By Neal Karlinsky
In the shadow of Angkor Wat, Cambodia, a place that houses some of the oldest temples on Earth, people, young and old and considered deaf, came by the hundreds looking for a miracle.
Bill and Tani Austin of Eden Prairie, Minn., were there in November to prove that most weren’t deaf at all. They say 95 percent of the world’s so-called deaf are merely hearing impaired but can do nothing about it.
For 10 months a year, the couple travel around the world to fit the hearing impaired with hearing aids. Last year, the Austins’ Starkey Hearing Foundation fit 165,000 free hearing aids for people in India and the Bronx, from New Orleans to New Guinea.
During the visit to Angkor Wat, Tani Austin fit Sarien, 12, with powerful hearing aids to see whether she could get her to respond. Her mother said she was completely deaf. With the hearing aids on, though, Sarien could hear sounds and tried desperately to make sounds for the first time in her life.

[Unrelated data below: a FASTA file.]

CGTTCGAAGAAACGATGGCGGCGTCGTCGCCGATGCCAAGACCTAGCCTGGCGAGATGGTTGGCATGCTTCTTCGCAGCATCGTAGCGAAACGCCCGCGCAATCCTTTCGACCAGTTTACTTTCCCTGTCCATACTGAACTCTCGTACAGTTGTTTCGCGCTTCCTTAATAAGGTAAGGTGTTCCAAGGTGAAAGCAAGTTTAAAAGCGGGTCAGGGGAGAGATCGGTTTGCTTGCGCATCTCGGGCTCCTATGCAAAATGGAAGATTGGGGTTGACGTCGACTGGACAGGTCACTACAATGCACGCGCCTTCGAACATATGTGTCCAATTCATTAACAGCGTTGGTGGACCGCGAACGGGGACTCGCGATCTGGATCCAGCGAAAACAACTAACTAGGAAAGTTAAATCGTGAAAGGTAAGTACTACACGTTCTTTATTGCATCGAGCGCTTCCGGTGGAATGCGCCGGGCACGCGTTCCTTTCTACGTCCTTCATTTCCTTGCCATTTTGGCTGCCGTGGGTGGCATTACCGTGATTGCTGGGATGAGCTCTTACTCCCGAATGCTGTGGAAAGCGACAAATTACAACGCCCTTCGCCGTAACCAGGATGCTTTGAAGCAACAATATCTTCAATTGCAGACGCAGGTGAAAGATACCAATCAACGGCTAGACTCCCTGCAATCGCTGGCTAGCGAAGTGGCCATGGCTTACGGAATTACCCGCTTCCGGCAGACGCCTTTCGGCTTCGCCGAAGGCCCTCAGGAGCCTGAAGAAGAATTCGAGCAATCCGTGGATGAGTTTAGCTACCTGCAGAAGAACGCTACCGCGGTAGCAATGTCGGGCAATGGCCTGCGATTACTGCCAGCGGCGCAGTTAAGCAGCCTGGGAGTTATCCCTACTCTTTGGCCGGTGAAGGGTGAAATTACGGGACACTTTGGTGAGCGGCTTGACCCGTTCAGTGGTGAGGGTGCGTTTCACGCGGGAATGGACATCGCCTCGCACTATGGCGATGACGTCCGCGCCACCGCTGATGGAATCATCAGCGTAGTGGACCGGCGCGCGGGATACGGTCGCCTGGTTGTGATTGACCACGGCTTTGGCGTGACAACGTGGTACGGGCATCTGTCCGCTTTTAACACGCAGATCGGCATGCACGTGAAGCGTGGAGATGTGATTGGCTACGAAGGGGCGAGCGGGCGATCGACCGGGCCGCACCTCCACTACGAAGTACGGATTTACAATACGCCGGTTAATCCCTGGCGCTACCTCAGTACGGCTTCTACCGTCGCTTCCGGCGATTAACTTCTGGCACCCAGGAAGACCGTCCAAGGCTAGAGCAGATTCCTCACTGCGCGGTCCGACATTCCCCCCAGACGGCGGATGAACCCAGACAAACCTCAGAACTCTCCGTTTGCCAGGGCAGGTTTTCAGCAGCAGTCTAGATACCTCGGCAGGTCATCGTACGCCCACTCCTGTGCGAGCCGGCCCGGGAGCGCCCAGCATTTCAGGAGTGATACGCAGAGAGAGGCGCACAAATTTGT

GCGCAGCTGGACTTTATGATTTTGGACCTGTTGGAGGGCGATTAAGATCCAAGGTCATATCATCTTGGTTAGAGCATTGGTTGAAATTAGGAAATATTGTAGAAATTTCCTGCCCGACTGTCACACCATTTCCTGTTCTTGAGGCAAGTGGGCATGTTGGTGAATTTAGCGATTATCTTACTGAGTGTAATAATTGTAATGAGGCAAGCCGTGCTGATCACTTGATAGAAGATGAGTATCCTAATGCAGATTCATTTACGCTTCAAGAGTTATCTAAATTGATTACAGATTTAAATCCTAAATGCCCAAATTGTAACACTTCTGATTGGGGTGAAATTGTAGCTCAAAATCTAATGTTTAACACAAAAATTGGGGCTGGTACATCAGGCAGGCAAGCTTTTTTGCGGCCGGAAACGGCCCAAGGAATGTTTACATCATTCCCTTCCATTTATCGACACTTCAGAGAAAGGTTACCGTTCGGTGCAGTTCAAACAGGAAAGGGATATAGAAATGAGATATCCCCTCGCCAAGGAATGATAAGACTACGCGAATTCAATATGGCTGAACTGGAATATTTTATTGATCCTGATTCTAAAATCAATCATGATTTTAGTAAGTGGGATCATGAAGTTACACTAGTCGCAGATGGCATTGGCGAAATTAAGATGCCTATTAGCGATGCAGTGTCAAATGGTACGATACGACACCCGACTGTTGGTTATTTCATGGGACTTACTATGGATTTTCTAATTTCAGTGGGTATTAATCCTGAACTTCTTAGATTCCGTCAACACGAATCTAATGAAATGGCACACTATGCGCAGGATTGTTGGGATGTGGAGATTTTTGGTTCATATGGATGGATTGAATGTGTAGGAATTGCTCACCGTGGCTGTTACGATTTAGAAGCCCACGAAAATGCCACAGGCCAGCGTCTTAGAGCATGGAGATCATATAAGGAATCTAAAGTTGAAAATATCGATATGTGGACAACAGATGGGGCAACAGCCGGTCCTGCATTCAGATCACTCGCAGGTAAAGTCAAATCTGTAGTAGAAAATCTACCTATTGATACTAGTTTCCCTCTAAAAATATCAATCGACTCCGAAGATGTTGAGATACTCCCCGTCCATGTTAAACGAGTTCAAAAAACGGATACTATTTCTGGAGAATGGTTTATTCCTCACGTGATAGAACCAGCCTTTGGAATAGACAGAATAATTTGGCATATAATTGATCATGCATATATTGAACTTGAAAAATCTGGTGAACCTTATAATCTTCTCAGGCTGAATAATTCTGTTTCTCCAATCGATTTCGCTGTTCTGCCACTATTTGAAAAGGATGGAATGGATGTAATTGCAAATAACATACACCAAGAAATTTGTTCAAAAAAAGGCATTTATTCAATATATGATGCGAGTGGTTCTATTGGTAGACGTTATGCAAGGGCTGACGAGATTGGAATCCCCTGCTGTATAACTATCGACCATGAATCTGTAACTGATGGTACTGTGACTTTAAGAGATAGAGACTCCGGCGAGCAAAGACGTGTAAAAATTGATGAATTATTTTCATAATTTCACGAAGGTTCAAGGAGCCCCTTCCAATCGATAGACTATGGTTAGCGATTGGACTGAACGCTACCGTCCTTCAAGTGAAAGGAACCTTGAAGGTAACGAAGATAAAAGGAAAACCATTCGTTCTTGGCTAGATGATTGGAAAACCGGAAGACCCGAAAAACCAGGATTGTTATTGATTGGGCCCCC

“Hearing is very emotional,” Tani Austin said. “It’s the road to the heart.”
After Bill Austin got rich running the hearing aid company Starkey — the industry’s only US owned and operated one since 1967 – he made it his mission to spend the money by giving back. He started the foundation in 1984 with wife Tani. Starkey supplies the hearing aids.
Their goal: help 1 million people to hear by 2020. So far, nearly 500,000 hearing aids have been distributed around the globe.
“For me a day here is better than any day on any beach anywhere in the world. It’s better than any fine meal in Paris. I would stay here and not eat at all and work for these kids and go home tired and say I had a good day,” Bill Austin said.
ABC News was there in Angkor Wat as more than 400 faces heard sounds for the first time in their lives.
“What you’re seeing is hope. Mothers are the same all over the world. They want education for their children. They want safety in their homes. They’re hoping to have a better life for their child,” said Tani Austin.
The Austins send families home with a year’s worth of batteries and local contacts for help too. There are no strings attached.
“It’s the best job ever,” Tani Austin said, “because it never gets old.”
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